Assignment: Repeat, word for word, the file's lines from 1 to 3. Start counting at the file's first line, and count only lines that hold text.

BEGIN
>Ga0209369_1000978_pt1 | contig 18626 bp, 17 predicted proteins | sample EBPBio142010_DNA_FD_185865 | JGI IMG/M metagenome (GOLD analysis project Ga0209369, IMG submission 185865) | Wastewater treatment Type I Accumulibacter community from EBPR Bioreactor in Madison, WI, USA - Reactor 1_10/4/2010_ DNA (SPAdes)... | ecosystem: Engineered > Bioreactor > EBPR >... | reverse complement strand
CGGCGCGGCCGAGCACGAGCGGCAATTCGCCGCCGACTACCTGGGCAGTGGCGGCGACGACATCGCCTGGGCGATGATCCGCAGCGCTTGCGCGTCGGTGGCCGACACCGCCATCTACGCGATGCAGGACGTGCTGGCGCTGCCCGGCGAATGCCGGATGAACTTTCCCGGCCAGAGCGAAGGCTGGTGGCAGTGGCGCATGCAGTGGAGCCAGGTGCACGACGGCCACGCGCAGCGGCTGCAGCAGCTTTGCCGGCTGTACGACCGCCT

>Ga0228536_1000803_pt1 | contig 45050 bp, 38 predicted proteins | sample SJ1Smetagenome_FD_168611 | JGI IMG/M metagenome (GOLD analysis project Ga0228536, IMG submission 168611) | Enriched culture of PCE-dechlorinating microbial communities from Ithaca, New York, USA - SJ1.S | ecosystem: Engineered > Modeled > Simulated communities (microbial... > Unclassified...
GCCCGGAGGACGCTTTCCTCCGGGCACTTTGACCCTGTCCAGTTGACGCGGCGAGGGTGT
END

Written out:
>Ga0209369_1000978_pt1 | contig 18626 bp, 17 predicted proteins | sample EBPBio142010_DNA_FD_185865 | JGI IMG/M metagenome (GOLD analysis project Ga0209369, IMG submission 185865) | Wastewater treatment Type I Accumulibacter community from EBPR Bioreactor in Madison, WI, USA - Reactor 1_10/4/2010_ DNA (SPAdes)... | ecosystem: Engineered > Bioreactor > EBPR >... | reverse complement strand
CGGCGCGGCCGAGCACGAGCGGCAATTCGCCGCCGACTACCTGGGCAGTGGCGGCGACGACATCGCCTGGGCGATGATCCGCAGCGCTTGCGCGTCGGTGGCCGACACCGCCATCTACGCGATGCAGGACGTGCTGGCGCTGCCCGGCGAATGCCGGATGAACTTTCCCGGCCAGAGCGAAGGCTGGTGGCAGTGGCGCATGCAGTGGAGCCAGGTGCACGACGGCCACGCGCAGCGGCTGCAGCAGCTTTGCCGGCTGTACGACCGCCT

>Ga0228536_1000803_pt1 | contig 45050 bp, 38 predicted proteins | sample SJ1Smetagenome_FD_168611 | JGI IMG/M metagenome (GOLD analysis project Ga0228536, IMG submission 168611) | Enriched culture of PCE-dechlorinating microbial communities from Ithaca, New York, USA - SJ1.S | ecosystem: Engineered > Modeled > Simulated communities (microbial... > Unclassified...